Appalachian Thursday–The Best, Last Thanksgiving
I like Thanksgiving almost as much as Easter. It combines gratitude with amazing food and those are two of my favorite things. And Thanksgiving at our family farm has long held a special place in my heart.
When I was a kid, Thanksgiving most years centered on my Mom’s family. My grandparents, my aunt and uncle, and my favorite cousins would come for the feast. Mom would dig out the one ashtray we owned along with the jar of instant coffee (both for my grandparents), then she’d COOK.
For days it seemed.
We’d watch the Macy’s Thanksgiving Day Parade until the cousins came. After that, the only thing that could pull us back to the TV was Santa Claus bringing up the rear. We kids had our own table and although I can’t remember what we talked about, I know we laughed as hard as we ever would.
Then my parents divorced and Mom moved to another house and I knew there’d never be another Thanksgiving like that.
Eventually, I got to be a pretty good cook and in high school I was the one in charge of the kitchen. Dad’s side of the family would come to the farm and they’d be so proud of me for making dinner (with some help!) and it was wonderful.
Then I went away to college in South Carolina and I knew there’d never be another Thanksgiving like that.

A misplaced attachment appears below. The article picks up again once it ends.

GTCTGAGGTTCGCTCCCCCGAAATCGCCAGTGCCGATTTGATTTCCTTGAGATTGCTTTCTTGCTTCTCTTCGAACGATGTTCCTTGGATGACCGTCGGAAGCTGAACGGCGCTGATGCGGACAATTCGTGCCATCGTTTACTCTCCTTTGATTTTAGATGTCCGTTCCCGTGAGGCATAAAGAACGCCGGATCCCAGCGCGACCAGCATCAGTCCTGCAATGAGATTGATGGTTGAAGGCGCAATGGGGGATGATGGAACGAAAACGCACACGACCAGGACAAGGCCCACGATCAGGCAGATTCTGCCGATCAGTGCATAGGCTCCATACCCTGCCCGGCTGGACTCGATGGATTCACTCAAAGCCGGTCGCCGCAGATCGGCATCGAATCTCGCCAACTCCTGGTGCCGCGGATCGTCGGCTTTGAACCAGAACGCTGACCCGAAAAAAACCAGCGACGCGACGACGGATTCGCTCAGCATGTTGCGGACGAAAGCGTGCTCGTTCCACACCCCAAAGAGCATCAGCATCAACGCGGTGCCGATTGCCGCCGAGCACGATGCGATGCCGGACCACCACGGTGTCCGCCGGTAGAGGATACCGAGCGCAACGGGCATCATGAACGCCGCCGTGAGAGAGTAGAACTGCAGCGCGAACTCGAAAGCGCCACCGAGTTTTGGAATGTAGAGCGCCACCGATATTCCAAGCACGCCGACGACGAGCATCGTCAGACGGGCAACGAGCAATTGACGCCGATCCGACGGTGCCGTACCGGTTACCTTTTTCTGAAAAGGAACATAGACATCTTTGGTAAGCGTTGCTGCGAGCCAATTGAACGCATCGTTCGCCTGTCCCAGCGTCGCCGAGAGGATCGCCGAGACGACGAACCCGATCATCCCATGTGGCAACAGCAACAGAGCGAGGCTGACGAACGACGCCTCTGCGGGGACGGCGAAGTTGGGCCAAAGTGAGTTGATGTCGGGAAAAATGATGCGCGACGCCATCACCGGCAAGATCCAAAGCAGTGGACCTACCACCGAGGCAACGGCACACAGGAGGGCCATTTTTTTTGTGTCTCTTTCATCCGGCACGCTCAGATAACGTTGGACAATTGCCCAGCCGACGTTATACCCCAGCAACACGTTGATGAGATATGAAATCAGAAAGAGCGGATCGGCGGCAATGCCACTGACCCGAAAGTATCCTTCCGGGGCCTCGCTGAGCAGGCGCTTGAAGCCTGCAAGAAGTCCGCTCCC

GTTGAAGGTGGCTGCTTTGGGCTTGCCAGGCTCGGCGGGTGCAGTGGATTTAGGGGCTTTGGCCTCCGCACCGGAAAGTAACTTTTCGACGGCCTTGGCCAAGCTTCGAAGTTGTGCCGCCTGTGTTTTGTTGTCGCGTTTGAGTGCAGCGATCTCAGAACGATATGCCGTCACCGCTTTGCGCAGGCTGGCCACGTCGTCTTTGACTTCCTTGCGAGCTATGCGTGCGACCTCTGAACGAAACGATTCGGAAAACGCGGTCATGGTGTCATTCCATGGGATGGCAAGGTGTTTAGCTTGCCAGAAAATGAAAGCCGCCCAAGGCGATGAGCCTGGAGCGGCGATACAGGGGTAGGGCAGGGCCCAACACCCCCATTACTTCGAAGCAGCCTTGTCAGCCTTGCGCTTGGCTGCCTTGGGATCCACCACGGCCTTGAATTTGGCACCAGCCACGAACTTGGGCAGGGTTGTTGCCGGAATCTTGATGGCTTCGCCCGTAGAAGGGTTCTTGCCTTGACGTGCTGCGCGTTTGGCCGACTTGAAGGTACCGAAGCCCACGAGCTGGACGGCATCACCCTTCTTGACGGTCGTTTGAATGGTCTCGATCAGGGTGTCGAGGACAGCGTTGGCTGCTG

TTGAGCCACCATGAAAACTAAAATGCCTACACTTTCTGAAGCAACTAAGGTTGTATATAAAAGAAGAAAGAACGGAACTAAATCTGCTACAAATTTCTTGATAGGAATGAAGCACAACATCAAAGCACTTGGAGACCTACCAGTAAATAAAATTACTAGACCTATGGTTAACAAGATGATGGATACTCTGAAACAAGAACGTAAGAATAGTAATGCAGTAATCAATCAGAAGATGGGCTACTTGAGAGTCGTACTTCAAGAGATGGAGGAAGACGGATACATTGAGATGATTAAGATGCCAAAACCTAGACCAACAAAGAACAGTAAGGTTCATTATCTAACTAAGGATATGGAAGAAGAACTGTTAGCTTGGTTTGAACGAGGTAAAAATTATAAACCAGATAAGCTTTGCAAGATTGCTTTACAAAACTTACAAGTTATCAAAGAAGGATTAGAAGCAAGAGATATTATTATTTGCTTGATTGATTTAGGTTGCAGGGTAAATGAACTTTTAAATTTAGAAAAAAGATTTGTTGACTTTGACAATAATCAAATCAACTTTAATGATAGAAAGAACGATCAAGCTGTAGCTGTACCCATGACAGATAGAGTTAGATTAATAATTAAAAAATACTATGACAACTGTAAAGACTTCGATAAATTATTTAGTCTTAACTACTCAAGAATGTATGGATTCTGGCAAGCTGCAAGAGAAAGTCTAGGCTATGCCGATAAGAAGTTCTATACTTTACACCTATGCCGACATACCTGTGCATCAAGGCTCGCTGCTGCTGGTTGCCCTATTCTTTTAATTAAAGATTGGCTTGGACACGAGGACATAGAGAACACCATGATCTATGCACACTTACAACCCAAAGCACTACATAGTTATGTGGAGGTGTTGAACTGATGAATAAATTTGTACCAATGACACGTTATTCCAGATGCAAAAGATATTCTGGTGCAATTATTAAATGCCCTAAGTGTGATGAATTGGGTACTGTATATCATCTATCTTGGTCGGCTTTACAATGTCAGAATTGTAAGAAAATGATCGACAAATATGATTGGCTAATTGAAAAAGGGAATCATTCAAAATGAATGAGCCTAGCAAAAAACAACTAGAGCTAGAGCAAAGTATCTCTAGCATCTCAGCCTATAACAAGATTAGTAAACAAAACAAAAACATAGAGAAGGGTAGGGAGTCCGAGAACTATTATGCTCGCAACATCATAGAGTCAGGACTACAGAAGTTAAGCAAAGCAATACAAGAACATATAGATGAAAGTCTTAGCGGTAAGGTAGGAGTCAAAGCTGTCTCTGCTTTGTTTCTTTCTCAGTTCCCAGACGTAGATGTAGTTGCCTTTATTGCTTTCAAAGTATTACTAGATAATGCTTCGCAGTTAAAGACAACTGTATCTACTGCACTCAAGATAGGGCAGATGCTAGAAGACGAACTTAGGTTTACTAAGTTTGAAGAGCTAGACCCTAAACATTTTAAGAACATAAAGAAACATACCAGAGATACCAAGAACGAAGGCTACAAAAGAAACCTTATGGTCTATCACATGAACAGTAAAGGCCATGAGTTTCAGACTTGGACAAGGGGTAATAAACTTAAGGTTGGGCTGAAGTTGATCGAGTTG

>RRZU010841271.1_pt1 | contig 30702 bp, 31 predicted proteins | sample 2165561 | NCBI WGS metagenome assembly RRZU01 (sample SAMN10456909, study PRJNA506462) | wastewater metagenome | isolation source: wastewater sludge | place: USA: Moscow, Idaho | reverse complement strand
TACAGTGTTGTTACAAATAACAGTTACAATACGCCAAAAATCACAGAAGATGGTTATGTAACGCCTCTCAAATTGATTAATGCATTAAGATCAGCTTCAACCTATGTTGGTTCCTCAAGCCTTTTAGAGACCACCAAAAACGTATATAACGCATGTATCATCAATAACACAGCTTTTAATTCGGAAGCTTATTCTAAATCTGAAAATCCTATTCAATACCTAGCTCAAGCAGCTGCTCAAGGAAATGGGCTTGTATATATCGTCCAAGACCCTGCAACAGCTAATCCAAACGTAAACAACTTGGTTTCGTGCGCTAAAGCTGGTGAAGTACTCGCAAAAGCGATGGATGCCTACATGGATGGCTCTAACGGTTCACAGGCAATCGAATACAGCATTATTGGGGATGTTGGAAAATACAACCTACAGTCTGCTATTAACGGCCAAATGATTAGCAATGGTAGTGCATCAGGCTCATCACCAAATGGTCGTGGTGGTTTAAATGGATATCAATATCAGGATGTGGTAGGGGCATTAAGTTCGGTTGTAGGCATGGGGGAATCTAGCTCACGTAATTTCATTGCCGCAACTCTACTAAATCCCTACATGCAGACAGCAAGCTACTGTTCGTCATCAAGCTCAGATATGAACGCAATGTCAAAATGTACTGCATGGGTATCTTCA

Eventually, my Dad remarried and it worked out one year for me to go back to the farm for Thanksgiving. Dad’s wife saw a blog post I wrote about all my favorite Thanksgiving foods and by golly, she recreated one of those amazing, childhood feasts, and we were all together at the farm and it was wonderful.
Then my Dad got sick and had to leave the farm for an assisted living facility and I knew there’d never be another Thanksgiving like that.
But I think I’ve finally learned something over the course of my 40-some Thanksgivings. As important as the food and the place and the setting seem to be . . . they’re not. It’s the thanks part that matters. And even if I never eat another dinner at the farm where I ate my first, I’m thankful–grateful even–for the foundation of love my family laid in my heart.
There will always be Thanksgivings like that.